The Government has announced a $1.7 billion investment into childcare services in a move set to benefit over 400,000 Aussie families.
The spending boost was announced in a joint statement from the minister for women Marise Payne, the minister for youth and education Alan Tudge and the minister for women’s economic security Jane Hume.
“The investment will add up to 300,000 hours of work per week which would allow the equivalent of around 40,000 individuals to work an extra day per week and boost the level of GDP by up to $1.5 billion per year,” the statement said.
“The changes deliberately target low and middle income earners with around half the families set to benefit having a household income under $130,000.”
Treasury said the aim of the investment is to encourage people to take on an extra day or two of work, that has previously been a disincentive due to the high cost of childcare.
As part of the 2021-22 Budget, and starting on 1 July 2022 the Government will:
Increase the child care subsidies available to families with more than one child under five years old and in child care, benefitting around 250,000 families
Remove the $10,560 cap on the Child Care Subsidy, benefitting around 18,000 families
This means that for families with more than one child in child care, the level of subsidy will increase by 30 per cent to a maximum subsidy of 95 per cent for their second and subsequent children.
Under the current arrangements the maximum child care subsidy payable is 85 per cent of child care fees.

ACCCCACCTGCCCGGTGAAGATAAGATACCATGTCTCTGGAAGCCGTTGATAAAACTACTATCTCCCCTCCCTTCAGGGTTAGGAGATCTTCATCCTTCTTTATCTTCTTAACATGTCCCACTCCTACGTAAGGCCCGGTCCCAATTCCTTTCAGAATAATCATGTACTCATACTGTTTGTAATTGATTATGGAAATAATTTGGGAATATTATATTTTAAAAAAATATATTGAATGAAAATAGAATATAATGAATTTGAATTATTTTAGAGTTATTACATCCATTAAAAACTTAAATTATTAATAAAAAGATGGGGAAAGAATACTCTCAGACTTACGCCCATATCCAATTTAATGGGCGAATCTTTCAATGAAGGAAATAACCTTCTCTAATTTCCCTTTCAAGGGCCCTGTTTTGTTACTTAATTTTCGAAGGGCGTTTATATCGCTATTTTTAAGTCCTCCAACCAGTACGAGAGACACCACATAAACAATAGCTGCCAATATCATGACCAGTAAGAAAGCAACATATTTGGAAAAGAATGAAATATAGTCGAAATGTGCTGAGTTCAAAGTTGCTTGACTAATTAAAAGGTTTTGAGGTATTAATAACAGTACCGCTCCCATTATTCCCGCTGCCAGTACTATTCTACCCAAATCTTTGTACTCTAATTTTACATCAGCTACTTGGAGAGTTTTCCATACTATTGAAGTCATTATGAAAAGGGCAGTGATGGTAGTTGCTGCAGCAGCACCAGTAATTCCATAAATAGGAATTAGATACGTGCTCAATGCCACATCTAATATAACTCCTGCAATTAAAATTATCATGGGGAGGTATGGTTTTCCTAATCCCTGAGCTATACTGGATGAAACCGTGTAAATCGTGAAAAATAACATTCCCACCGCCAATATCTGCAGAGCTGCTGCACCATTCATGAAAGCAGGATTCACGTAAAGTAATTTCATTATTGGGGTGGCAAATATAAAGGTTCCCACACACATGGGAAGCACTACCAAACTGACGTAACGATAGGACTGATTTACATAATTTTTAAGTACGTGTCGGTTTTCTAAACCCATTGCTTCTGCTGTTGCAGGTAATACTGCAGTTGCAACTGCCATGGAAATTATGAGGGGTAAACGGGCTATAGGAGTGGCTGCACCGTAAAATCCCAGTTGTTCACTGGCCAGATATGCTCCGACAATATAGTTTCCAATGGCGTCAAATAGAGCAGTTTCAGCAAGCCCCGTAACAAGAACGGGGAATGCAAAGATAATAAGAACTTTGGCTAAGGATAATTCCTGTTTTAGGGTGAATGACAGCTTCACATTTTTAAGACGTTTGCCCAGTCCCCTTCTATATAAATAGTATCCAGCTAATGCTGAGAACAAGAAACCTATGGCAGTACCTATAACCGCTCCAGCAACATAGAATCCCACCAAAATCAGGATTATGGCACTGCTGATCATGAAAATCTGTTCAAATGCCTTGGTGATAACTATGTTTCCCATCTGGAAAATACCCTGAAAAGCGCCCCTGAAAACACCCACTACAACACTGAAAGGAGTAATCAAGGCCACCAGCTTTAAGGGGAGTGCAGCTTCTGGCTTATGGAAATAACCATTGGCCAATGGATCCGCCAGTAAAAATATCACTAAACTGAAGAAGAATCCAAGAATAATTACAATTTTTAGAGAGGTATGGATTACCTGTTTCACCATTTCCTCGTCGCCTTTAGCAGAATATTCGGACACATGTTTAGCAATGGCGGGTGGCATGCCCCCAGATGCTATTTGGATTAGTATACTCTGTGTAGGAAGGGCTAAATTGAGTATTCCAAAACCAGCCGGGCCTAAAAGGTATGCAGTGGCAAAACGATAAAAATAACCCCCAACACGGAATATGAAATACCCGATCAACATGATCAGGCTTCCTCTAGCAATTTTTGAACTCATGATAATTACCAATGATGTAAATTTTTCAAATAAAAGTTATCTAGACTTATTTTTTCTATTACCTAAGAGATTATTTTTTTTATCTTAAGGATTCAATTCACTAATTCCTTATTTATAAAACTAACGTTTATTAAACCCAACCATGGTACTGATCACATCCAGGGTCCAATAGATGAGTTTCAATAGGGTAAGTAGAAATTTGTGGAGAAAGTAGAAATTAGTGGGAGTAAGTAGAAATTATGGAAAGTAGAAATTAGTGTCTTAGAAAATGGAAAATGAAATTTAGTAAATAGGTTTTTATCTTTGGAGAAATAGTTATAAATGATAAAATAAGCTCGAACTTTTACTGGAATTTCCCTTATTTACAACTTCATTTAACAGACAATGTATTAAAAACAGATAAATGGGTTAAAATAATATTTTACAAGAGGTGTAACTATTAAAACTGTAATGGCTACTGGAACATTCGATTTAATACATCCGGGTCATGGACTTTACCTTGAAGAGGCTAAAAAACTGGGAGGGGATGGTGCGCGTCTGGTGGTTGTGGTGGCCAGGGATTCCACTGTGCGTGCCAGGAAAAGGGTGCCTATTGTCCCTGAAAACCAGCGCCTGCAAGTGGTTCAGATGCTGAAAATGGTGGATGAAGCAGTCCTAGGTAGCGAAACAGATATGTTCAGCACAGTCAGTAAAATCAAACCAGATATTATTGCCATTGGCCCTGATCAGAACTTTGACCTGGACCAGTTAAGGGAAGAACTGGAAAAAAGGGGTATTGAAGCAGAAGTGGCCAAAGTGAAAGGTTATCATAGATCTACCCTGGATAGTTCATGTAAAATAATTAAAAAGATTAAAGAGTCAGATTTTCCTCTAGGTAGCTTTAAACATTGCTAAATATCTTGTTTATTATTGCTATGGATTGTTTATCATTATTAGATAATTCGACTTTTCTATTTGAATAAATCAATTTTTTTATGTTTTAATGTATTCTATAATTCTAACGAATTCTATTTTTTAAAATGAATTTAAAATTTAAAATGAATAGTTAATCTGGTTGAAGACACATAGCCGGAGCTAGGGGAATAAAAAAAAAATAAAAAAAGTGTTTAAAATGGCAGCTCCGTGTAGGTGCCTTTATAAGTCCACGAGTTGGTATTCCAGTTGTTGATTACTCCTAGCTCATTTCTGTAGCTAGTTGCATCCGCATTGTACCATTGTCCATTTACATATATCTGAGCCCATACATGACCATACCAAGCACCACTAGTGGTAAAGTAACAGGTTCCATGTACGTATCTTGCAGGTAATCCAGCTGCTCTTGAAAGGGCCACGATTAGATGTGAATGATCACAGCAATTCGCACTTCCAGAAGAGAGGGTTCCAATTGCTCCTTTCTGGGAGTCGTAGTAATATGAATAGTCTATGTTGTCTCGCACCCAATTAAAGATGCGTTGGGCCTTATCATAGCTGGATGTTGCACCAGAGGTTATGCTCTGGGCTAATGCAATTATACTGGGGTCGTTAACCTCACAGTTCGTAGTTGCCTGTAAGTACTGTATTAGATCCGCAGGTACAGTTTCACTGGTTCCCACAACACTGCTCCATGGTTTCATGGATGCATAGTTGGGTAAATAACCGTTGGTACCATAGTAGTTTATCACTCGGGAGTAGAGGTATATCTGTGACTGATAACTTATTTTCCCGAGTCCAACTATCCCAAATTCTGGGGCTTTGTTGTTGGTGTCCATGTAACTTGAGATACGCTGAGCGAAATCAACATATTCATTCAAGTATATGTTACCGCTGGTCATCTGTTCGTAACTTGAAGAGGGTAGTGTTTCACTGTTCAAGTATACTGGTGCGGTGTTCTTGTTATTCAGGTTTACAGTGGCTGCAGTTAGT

Under the changes, a single parent on $65,500 with two children in four days of long day care who chooses to work a fifth day will be $71 a week better off compared to the current system.
Meanwhile, a family earning $110,000 a year will have the subsidy for their second child increase from 72 to 95 per cent, and would be $95 per week better off for four days of care.
A family with three children on $80,000 would have the subsidy increase from 82 to 95 per cent for their second and third child and be $108 per week better off for four days of care.
Morrison Government targets childcare
Treasurer Josh Frydenberg said the investment builds on the $10.3 billion the government is already investing in child care this year.
“These changes strengthen our economy and at the same time provide greater choice to parents who want to work an extra day or two a week,” Frydenberg said.
“This is a targeted and proportionate investment that simultaneously makes child care more affordable, increases workforce participation and boosts the Australian economy by up to $1.5 billion per year.”
Minister for Women’s Economic Security Jane Hume said these measures will see more women back in the workforce sooner, helping to further close the pay and participation gaps.
"The measures announced today are specific and targeted; designed to help women who have had a second child return to the workforce so they can continue to progress their own careers and contribute to Australia’s economy.”